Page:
United Healthcare (UNH, $291, 1.5%) has hiked its payout by an average of 24% per year over the past decade, and it affirmed its payout in March. The insurer has taken a cautious approach to the coronavirus outbreak, boosting cash reserves from $14 billion at the end of 2019 to $24 billion at the end of March. Wall Street analysts expect the firm to increase earnings by nearly 8% in 2020.
NextEra Energy (NEE, $232, 2.4%) is a conservative dividend payer among utilities providers in the S&P 500, which yield 3.6% on average. But the firm’s payout is reliable and grows reliably. NextEra has enjoyed steady demand from its regulated-utility customers amid the pandemic, and for this year execs haven’t modified earning expectations—which, if realized, would see the firm boost profits by 6% to 8%. NextEra is also a leading developer and generator of renewable energy, which should boost earnings over the long term. NextEra recently reaffirmed its commitment to dividend growth, vowing 10% bumps per year through 2022.
J.M. Smucker (SJM, $115, 3.1%). J.M. Smucker produces a portfolio of pantry staples, including Folgers and Café Bustelo coffee, and pet foods and treats, such as Meow Mix and Milk-Bone. Columbia Dividend Opportunity fund comanager Dave King views Smucker as a beneficiary of home quarantines, now that fewer of the undercaffeinated are venturing out to coffee shops. The firm expects a boost in both earnings and free cash flow for the quarter that ended in April due to higher product demand. The dividend represents 41% of the earnings expected by Wall Street analysts for the fiscal year that ends in April 2021.
How to spot dividends at risk
Many companies in hard-hit industries, such as travel, lodging, dining, energy and brick-and-mortar retail, have slashed or suspended their payouts. Real estate investment trusts (particularly those that lease space to restaurants and stores) and financial firms may come under pressure as well, says Will Hunter, of the investment firm Neuberger Berman.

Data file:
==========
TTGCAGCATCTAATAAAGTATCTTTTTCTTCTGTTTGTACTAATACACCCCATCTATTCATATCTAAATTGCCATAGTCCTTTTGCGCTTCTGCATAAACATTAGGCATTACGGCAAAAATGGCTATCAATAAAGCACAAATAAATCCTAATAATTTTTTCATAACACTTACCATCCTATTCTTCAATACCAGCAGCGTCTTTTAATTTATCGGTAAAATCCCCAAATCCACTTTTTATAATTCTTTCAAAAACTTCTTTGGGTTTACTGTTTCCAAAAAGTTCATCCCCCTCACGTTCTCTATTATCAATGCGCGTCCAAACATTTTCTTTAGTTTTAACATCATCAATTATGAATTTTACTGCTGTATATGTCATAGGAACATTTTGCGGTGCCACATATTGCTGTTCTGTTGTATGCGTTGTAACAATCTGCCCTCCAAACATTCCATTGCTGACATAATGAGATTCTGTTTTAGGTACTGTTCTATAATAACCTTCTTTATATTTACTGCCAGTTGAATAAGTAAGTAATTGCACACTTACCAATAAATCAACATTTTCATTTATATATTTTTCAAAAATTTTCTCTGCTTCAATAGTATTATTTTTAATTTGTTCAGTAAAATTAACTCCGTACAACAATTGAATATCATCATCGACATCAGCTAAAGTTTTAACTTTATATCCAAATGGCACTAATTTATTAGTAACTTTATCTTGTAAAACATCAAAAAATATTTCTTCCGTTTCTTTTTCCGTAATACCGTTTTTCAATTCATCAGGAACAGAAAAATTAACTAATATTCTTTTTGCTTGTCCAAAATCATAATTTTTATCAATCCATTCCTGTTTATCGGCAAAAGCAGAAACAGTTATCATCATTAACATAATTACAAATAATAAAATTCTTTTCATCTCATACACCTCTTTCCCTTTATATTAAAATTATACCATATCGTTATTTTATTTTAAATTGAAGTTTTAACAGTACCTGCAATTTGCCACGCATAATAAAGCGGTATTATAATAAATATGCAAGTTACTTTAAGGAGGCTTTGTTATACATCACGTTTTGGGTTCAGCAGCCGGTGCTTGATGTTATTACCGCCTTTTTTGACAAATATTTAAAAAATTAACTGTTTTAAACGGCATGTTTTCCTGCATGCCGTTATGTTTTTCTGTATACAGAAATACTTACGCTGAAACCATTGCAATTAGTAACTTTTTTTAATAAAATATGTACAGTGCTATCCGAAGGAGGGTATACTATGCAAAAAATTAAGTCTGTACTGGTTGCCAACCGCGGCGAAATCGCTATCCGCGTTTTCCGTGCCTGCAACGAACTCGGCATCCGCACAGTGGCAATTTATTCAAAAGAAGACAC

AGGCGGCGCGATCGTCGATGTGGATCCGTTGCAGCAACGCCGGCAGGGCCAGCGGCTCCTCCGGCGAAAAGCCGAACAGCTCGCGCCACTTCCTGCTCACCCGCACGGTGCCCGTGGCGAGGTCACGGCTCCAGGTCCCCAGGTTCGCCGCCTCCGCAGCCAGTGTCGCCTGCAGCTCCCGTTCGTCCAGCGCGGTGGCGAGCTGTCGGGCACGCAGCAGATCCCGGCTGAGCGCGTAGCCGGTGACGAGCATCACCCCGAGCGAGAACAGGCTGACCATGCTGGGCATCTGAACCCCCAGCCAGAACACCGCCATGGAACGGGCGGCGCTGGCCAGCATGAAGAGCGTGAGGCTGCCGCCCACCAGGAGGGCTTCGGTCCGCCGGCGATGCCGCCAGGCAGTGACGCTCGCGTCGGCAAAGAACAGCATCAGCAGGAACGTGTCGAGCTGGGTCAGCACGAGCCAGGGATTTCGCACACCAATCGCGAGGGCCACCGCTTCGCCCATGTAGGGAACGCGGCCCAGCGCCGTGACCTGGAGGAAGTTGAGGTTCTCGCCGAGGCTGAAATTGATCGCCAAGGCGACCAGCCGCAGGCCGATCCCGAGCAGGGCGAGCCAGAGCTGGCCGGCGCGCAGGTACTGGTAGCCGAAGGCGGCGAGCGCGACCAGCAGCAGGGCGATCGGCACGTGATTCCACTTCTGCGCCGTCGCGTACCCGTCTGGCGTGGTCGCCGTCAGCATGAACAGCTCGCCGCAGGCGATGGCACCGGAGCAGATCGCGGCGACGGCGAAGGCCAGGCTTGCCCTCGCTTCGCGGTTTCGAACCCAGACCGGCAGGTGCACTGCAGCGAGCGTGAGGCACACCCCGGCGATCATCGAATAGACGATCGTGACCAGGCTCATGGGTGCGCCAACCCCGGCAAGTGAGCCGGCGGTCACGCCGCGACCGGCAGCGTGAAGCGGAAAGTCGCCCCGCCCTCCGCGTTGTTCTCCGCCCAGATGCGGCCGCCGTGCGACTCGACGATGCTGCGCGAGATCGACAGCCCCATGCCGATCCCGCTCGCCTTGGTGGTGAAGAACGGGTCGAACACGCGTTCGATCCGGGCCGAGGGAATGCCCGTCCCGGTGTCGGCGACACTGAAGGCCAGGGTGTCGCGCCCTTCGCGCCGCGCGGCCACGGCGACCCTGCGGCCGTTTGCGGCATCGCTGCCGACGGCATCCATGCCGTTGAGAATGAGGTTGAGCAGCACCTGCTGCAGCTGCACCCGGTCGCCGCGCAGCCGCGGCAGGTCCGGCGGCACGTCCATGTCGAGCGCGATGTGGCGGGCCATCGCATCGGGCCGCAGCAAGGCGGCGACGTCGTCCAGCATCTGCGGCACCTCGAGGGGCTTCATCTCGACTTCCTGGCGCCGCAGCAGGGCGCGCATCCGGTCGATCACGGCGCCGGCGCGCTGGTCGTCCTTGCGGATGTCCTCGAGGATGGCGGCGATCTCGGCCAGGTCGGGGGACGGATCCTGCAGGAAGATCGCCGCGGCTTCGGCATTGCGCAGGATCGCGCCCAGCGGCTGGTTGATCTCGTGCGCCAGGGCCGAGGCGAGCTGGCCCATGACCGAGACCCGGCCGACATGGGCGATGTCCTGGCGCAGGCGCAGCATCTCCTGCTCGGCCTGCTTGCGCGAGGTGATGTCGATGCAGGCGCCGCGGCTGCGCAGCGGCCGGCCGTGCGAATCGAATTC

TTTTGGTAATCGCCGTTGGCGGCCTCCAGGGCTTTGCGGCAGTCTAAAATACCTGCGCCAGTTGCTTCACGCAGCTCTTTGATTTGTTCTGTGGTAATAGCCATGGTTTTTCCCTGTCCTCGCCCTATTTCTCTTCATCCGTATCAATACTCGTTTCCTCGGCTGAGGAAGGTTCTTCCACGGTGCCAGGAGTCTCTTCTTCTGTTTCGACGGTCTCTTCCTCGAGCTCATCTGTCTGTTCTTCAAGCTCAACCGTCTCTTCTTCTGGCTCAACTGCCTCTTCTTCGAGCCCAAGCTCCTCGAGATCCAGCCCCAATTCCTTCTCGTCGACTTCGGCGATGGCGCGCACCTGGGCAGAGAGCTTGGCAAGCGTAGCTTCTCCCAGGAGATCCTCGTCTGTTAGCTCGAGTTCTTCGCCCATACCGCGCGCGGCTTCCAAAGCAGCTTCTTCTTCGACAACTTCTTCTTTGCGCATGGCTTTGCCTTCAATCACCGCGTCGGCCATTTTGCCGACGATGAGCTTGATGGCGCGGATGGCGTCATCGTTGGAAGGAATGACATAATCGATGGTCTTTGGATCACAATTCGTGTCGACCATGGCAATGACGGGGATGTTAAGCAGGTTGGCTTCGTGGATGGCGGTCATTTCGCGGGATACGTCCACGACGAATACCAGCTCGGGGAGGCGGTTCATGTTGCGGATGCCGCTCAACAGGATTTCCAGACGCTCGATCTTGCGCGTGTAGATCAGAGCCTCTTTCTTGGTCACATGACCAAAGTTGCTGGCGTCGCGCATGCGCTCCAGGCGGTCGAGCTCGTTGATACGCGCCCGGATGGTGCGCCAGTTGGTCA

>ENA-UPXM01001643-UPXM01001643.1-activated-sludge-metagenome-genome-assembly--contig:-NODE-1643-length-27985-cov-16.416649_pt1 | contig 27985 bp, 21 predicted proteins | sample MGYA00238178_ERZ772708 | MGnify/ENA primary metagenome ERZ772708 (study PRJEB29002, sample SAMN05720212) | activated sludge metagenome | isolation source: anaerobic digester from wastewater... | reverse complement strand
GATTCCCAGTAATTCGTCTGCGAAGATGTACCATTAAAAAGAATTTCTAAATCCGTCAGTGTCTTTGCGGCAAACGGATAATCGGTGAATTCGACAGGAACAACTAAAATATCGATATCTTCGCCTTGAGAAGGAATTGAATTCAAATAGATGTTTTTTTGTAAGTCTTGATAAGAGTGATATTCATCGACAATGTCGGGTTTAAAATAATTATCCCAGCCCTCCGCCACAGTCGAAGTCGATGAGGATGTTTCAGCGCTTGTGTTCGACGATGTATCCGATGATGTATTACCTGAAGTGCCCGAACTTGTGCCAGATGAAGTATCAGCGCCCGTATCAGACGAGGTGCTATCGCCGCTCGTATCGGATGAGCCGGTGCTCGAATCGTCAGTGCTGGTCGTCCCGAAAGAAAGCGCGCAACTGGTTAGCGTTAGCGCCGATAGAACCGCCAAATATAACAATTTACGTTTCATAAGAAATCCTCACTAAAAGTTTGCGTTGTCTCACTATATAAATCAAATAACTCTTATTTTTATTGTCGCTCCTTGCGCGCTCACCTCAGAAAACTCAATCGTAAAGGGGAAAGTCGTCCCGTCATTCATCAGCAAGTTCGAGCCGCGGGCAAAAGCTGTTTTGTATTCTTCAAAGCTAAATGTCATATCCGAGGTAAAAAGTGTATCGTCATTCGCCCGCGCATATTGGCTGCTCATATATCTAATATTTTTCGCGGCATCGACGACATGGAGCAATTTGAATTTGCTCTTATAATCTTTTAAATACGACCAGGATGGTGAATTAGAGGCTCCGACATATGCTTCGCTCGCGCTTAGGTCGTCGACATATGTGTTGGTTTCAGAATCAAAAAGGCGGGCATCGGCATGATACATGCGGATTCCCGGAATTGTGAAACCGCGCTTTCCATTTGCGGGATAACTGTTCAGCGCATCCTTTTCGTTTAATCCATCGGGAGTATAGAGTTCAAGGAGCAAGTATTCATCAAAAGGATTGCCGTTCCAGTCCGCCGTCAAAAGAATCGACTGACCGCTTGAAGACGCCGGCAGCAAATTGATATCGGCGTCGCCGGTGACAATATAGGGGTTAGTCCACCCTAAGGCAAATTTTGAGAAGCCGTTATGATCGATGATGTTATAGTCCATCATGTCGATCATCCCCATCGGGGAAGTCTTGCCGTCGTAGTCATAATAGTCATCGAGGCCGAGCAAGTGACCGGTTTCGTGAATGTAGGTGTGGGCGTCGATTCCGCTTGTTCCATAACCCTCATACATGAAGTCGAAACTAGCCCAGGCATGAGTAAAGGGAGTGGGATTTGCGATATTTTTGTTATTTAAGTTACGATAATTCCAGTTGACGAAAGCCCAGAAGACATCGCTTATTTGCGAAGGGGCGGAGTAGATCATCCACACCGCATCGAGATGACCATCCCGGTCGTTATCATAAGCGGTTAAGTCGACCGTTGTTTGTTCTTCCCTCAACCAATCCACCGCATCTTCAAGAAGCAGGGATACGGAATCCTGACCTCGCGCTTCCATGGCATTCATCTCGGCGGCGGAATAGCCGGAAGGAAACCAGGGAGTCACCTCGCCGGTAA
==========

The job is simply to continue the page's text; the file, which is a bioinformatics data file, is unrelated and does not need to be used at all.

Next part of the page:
Be most wary of heavily indebted firms with deteriorating earnings. They may have to tap money earmarked for dividends to meet short-term obligations. A sky-high yield can tip you off to a vulnerable dividend, says Brian Bollinger, of Simply Safe Dividends, a dividend research firm. “Investors may be tempted to reach for high yields, but if you’re investing in firms with high yields, high debt and high payout ratios, you could be picking up pennies in front of a steamroller,” he says. With that in mind, we note three stocks that look risky.
Dow Inc.’s chemical business is sensitive to swings in energy prices, which are at historic lows. Dow’s global supply chain has been severely disrupted. The firm is highly indebted, and analysts expect earnings of $1.32 per share in 2020—well short of the $2.80 per share the company would pay in dividends this year without a cut. The stock’s 8.3% yield is a red flag.
Wells Fargo’s 8.7% yield suggests investors are factoring a possible dividend cut into the stock price, says BofA Securities analyst Erika Najarian. Analysts estimate that Wells will earn 79 cents per share in 2020, short of its current $2.04 annual payout. Najarian sees the bank struggling to earn its 2021 payout and says it will be tough for Wells to maintain the current dividend.
Ventas, a senior-housing REIT, hasn’t cut its payout in a 20-year history. But a prolonged recession and lingering pandemic fears could exacerbate declining occupancy rates and rising move-outs, crimping profits and pressuring the dividend. The yield is an eyebrow-raising 11%.